An important part of estate and legal planning is to appoint substitute decision-makers.
One of these appointments is to choose an executor in your Will. This person manages your estate after you die and distributes your property to the beneficiaries according to your instructions. The executor has a lot of responsibility, but also a lot of opportunity for misconduct, because this person has control of the estate until it is settled.
In BC, there is no supervision of executors. If there is a problem with the way an executor is managing an estate, one of the beneficiaries has to take them to court. The legal process is slow, complicated and expensive. There are no ‘pro bono’ or volunteer legal services for beneficiaries, while the executor can use estate funds to pay for a lawyer. So unscrupulous executors are rarely caught or punished, and it is very important to appoint a reliable person.
There are other types of appointments for substitute decision-makers that are separate from the executor of a Will, and not a part of estate planning because they take effect during a person’s lifetime. But again the selection of a trustworthy person is critical.
For these lifetime appointments, as outlined in the Law Students’ Legal Advice Planning Manual, Chapter 15 – Adult Guardianship and Substitute Decision-Making: “[t]he law allows a capable adult to appoint a substitute decision-maker for financial or health care decisions in two types of legal documents: Enduring Power of Attorney (for financial decisions only); and Representation Agreement (for health care consent, personal care decisions, and routine financial decision-making). The law also allows a capable adult to provide instructions giving or refusing consent to specific health care in an Advance Directive.”
Also during their lifetime, if an adult is declared incapable and needs a substitute decision-maker, the BC Supreme Court is authorized to appoint a legal guardian for them.
The prospective guardian petitions the court for appointment in an action called a Committeeship. The incapable adult and immediate family members are notified by legal service but have no right for representation in the proceedings. Once the Court appoints the guardian, costs for the action are typically charged against the assets of the incapable adult as the unsuccessful party.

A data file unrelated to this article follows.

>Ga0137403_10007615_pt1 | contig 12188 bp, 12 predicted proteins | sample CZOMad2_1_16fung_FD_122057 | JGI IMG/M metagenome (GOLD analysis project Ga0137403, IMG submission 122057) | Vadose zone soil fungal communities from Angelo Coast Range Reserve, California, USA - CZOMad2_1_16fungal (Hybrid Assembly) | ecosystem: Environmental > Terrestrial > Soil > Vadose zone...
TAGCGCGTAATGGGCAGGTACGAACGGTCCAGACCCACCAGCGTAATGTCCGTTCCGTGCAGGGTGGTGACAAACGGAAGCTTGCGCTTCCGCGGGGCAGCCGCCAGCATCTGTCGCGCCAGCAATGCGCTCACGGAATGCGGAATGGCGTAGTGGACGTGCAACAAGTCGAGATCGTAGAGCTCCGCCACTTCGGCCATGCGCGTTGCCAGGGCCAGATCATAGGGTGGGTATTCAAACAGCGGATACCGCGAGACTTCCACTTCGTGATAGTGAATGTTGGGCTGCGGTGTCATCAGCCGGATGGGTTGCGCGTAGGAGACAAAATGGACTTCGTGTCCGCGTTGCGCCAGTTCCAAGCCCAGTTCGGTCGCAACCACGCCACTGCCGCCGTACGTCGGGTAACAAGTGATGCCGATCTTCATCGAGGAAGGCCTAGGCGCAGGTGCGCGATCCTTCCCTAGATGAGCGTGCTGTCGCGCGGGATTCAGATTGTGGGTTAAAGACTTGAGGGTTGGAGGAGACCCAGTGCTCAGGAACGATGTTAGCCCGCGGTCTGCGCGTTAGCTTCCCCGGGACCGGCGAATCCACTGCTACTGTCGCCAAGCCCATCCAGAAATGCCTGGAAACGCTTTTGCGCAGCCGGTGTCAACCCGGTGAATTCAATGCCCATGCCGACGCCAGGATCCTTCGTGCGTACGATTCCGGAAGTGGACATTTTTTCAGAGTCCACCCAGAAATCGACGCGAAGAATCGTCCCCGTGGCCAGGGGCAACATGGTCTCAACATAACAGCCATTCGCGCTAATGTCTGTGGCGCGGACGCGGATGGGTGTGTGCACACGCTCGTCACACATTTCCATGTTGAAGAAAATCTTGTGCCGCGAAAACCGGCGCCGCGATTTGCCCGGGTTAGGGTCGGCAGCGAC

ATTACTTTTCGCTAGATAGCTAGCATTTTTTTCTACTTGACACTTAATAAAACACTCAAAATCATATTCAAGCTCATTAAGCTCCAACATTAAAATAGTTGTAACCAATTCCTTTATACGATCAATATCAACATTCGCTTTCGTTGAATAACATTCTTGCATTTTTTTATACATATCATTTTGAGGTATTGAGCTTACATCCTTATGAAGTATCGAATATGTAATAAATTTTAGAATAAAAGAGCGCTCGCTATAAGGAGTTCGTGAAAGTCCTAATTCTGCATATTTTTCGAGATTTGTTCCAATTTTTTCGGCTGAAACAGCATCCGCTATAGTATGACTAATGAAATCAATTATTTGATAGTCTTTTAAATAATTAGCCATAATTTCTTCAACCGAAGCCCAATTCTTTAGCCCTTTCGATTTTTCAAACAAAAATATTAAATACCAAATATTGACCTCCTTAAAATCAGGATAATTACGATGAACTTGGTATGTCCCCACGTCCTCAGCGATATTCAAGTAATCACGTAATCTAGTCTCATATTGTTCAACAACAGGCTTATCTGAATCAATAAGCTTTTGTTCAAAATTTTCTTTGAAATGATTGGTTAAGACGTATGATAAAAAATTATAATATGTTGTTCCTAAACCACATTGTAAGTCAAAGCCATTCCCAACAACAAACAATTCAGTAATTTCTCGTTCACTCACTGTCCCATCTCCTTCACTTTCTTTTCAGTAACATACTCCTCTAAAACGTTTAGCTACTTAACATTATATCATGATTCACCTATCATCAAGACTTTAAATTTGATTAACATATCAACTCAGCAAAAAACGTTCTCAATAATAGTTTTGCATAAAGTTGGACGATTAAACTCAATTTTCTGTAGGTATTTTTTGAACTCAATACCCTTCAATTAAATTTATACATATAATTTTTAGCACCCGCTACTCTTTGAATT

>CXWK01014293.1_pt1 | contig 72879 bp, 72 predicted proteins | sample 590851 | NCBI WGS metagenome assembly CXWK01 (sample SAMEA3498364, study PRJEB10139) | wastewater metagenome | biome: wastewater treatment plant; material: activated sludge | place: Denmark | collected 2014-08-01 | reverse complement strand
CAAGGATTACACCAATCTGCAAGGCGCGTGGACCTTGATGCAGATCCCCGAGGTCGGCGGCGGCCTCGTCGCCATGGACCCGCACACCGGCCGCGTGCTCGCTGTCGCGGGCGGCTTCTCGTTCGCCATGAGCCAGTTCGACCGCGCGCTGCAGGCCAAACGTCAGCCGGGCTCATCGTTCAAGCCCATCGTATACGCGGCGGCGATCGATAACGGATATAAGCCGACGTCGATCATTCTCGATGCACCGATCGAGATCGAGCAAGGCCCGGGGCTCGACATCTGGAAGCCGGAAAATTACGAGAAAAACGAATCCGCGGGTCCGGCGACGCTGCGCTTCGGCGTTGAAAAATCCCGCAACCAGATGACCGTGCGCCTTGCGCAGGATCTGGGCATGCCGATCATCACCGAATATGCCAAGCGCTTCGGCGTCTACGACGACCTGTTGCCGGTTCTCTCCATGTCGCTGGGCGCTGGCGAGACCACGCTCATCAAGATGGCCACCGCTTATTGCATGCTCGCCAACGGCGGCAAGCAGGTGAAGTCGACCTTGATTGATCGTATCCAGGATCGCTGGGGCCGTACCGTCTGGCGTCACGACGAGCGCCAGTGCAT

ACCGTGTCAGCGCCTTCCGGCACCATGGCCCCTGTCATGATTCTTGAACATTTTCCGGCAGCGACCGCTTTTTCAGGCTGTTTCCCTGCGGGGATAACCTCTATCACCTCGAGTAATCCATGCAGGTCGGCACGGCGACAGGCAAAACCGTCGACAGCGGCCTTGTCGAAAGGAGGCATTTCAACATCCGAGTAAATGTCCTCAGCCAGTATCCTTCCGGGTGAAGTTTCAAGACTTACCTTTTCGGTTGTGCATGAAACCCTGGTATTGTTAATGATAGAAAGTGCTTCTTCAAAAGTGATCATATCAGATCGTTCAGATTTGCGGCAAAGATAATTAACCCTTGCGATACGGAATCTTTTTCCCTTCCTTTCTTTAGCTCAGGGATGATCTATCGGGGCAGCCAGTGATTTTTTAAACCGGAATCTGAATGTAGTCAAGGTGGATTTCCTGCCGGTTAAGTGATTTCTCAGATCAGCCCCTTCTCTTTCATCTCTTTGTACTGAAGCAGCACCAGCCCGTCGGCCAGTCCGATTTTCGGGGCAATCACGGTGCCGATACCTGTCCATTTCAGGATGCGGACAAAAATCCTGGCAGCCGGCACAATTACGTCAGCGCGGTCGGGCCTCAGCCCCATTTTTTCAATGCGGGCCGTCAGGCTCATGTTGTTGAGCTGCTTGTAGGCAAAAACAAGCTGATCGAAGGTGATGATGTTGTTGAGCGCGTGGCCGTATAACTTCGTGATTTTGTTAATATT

Obviously, Committeships create opportunities for financial and elder abuse.
In BC, legal guardians for incapable adults are supervised by the Public Guardian and Trustee (“PGT”) and case workers monitor each situation. But there is no external oversight on case workers and no reporting or public accountability on the outcomes for people under adult guardianship.
With a rising demographic in the world of older adults, many experiencing mental decline with age, problems of financial-legal abuse against this group and their estates is a growing concern internationally.
Other jurisdictions are ahead of Canada and BC in recognizing the problems and creating a framework of standards, oversight, and accountability on substitute decision-makers and legal guardians.
For example, the protective framework for seniors and their families in the USA includes:
- The National Centre on Elder Abuse (NCEA), directed by the US Administration on Aging, is a resource for policy makers, social service and health care practitioners, the justice system, researchers, advocates, and families.
- The National Guardianship Association (NGA) operates to certify, investigate and regulate guardians and expose abuse.
- Now available as a 2013 – 4th Edition, the NGA guardianship Standards of Practice [.pdf – 30 pp.] was first published in 2000.
- The Centre for Guardianship Certification began as a program of the NGA, and then expanded with a separate mandate and governance. The National Guardianship Network has a list of Member Organizations working on a national action plan to protect incapable adults.
- In the legal profession, the American Bar Association website has a page offering Elder Abuse resources and a resource section on Guardianship Law & Practice
- In healthcare, the American College of Emergency Physicians (ACEP) website offers public health resources on violence including ‘Recognition and Management of Elder Abuse‘ from a policy established in 1999. ACEP also publishes Geriatric Emergency Department Guidelines with concerns for elder abuse mentioned throughout. The template reporting form records and tracks information and statistics on patient screening for elder abuse.
This type of programming provides the basis for law reform and higher standards for conduct in BC to better protect vulnerable seniors and their assets.